Which brings us to the second point. Major was blessed in that Thatcher was the dung pile toward which flies commuted. Despite having done many awful things in the 80s, the party was significantly less toxic than their most iconic post-war leader. The same cannot be said today now the party has delivered shambles upon disaster upon calamity, with each leader proving more chaotic and damaging than their predecessor. Thirdly, Major was a much more adept politician than Sunak. His first priority was taking the sting out of the Poll Tax, which he was able to do by promising a review under Michael Heseltine, with the nod, nod, wink, wink understanding that abolition was the only sensible outcome. In the mean time, Norman Lamont raised VAT to pay for a universal £140 discount on the tax, before its formal scrapping in March 1991. This did the trick and quickly helped restore Tory fortunes, along with the brief and successfully concluded Operation Desert Storm. Major was also able to paper over emerging divisions in the party on Europe by negotiating British opt outs from the Maastricht Treaty, above all its so-called social chapter that carried Bolshevist policies like guaranteed time off and minimum wages. Despite the recession and inflation running at 15%, his perceived competence - helped by an institutionally stronger Tory press - shielded Major from responsibility for the economic situation he inherited from former chancellor John Major. Sunak has shown none of this political sure-footedness. Major came up through the party and, like Thatcher, did the hard yards as an ordinary member and councillor. When Sunak's parachute landed on Richmond in 2015, his political experience was next to zero. And it shows with recent decisions, and a political strategy that regards doing very little as a virtue.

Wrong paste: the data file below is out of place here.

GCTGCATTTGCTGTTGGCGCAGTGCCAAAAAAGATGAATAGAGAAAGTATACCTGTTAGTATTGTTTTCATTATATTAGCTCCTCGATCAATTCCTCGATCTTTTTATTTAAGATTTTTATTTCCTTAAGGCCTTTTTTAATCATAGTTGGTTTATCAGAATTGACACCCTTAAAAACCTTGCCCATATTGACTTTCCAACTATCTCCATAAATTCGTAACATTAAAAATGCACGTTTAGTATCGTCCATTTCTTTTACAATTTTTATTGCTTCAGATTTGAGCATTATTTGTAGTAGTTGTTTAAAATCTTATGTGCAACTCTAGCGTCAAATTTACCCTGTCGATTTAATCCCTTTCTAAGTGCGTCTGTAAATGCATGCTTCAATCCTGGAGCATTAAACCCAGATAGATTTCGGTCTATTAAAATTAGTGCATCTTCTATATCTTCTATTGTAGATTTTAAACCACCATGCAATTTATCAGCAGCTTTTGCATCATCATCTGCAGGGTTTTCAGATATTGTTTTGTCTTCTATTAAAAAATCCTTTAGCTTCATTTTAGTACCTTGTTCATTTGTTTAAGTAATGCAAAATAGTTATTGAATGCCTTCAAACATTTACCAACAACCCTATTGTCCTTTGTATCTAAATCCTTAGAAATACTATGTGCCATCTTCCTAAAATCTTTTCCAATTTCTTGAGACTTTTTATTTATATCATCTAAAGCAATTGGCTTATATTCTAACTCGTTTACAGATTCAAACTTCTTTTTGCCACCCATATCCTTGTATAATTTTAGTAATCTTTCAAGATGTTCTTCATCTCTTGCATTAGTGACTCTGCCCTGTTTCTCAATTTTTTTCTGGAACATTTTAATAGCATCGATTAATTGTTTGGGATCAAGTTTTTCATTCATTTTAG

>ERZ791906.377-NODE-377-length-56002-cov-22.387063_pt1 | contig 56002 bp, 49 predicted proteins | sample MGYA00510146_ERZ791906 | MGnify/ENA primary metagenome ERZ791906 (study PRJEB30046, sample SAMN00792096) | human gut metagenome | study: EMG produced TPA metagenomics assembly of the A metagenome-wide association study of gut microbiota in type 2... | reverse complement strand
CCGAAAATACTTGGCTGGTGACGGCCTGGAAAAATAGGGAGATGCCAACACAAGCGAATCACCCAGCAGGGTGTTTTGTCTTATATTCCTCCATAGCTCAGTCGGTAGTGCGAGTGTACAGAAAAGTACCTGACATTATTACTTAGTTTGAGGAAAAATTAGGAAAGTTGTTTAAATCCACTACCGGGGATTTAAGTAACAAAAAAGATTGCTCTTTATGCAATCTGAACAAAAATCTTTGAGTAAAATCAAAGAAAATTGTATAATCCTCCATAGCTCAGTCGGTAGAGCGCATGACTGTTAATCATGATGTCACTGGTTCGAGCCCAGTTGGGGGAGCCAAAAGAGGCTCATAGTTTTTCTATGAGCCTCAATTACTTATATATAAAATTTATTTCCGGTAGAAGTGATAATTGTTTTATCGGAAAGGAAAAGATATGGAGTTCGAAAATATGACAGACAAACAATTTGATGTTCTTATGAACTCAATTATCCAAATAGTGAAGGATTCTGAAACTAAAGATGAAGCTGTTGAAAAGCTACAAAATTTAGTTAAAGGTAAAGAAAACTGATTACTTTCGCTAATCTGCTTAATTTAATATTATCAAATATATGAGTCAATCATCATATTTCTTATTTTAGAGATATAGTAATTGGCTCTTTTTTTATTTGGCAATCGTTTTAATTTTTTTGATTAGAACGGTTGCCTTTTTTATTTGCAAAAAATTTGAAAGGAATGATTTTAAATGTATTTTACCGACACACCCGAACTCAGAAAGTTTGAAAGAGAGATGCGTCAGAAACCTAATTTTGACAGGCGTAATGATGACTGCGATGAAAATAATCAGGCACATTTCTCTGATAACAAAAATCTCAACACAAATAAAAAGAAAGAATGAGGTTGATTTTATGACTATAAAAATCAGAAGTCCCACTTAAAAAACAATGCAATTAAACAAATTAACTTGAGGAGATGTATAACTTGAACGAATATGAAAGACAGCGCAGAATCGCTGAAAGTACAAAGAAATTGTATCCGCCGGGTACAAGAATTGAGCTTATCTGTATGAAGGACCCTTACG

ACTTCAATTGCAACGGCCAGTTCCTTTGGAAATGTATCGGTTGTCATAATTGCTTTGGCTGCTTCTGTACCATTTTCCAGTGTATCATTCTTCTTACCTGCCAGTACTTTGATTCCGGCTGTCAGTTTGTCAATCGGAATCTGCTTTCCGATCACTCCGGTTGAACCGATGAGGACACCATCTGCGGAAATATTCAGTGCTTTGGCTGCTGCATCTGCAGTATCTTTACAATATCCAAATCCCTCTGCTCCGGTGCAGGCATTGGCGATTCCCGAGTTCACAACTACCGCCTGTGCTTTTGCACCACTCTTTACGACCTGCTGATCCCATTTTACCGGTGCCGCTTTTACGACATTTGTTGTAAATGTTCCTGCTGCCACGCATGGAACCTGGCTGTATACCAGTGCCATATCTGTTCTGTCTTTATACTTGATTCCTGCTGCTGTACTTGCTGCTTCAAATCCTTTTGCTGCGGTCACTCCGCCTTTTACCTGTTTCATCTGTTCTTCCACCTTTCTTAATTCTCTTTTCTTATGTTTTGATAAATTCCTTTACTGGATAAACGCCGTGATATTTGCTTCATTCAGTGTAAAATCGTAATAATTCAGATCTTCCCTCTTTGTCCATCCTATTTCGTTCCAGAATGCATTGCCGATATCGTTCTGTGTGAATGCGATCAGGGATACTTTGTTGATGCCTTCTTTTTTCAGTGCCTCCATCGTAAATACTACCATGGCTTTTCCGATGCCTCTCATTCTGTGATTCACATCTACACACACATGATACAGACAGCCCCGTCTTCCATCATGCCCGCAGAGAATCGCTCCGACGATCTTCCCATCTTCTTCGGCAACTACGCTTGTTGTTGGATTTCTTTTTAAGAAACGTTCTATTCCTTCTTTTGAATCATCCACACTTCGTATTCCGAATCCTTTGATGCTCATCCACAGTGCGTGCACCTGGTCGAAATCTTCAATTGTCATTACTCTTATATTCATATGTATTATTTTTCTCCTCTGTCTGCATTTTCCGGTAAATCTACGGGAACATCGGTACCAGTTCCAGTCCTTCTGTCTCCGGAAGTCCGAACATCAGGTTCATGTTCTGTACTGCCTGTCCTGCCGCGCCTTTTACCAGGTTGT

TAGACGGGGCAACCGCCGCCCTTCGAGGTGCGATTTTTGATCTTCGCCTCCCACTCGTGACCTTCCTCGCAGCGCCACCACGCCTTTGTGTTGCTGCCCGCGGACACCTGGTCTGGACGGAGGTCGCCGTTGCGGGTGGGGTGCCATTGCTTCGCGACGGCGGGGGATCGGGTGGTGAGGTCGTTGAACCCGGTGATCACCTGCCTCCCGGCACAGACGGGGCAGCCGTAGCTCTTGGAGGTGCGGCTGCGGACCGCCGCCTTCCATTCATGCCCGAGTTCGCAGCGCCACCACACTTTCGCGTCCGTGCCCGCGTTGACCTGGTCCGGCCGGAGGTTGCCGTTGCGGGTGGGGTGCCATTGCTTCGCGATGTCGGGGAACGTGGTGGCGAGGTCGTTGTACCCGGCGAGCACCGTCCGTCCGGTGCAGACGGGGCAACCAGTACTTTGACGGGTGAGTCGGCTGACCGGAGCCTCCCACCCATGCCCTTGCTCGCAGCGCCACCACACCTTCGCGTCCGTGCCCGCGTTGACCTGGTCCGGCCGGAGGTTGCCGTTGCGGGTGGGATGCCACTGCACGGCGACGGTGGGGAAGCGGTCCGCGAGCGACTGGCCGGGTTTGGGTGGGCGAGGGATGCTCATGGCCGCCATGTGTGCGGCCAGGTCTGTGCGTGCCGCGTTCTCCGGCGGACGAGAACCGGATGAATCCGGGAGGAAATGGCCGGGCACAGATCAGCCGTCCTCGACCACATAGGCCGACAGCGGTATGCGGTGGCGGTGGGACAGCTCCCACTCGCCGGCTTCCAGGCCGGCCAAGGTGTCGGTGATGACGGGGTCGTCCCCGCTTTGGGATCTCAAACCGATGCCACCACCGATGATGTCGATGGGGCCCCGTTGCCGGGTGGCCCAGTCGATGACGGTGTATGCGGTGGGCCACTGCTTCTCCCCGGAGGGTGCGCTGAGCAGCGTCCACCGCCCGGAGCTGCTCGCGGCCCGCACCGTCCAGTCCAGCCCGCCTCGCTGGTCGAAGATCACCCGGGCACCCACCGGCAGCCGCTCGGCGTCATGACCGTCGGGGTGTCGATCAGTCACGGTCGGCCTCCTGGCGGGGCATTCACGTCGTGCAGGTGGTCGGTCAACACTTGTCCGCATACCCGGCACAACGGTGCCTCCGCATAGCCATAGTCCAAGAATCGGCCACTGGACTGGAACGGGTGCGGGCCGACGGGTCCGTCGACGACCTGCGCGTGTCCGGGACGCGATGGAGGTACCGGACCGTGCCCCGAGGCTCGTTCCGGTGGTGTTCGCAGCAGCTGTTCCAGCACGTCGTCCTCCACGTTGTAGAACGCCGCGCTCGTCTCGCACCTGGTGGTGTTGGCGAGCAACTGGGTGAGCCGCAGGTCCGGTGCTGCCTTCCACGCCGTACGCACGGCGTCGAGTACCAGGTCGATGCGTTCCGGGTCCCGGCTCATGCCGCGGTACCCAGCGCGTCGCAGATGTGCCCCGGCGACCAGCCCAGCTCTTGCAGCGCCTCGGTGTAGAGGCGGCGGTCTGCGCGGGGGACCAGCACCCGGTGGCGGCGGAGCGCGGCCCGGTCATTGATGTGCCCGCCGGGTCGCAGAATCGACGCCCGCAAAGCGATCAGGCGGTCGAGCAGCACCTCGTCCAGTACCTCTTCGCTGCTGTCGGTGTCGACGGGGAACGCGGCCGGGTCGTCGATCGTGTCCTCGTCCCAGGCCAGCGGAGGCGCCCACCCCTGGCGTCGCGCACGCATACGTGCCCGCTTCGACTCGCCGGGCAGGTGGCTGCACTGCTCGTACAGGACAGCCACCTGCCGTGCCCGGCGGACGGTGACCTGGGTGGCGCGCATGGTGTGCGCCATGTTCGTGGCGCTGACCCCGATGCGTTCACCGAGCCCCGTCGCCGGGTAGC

Lastly, despite surface appearances Sunak's Tories are in a far worse position than Major's were. Johnson was able to erode the party's reputation through persistent lying and chicanery, and Truss delivered the coup de grace by blowing the economy up and turbo charging inflation. All Sunak has managed is continuing with the stabilisation plan put in place by Jeremy Hunt, with some efforts at slick presentation on top. In fact, there is a 1992 John Major comparison that works with today's Tories. The period after Black Wednesday. Over the space of a day, the Tories destroyed their reputation for economic competence by spending billions to keep Britain in the Exchange Rate Mechanism, and all for nothing. It was followed in short order by their plans to close 31 pits with the loss of 31,000 jobs. It came across as vindictive, which Major recognised and regretfully reflected on in his memoirs. Though it was the timing that bothered him, not so the fate of mining communities left to rot. It cratered their electoral standing and there followed a slow, five year-long slide into division and oblivion.

This is where Sunak's Tories are at. A tarnished leader, a broken politics, a damaged party, crisis everywhere exacerbated by paralysed government, sleaze oozing out of every pore, and undergirding it all the Tories' long-term decline is threatening to put them out of office for a generation, if not longer. And no amount of finessing the numbers or inviting comparisons with more favourable moments from times gone by can disguise the hopeless situation they're in. And plenty of Tories know it, which can only mean more bad behaviour, ill-discipline, open corruption, and damaging, desperate attacks on our people in vain efforts to rally whatever's left of the faithful.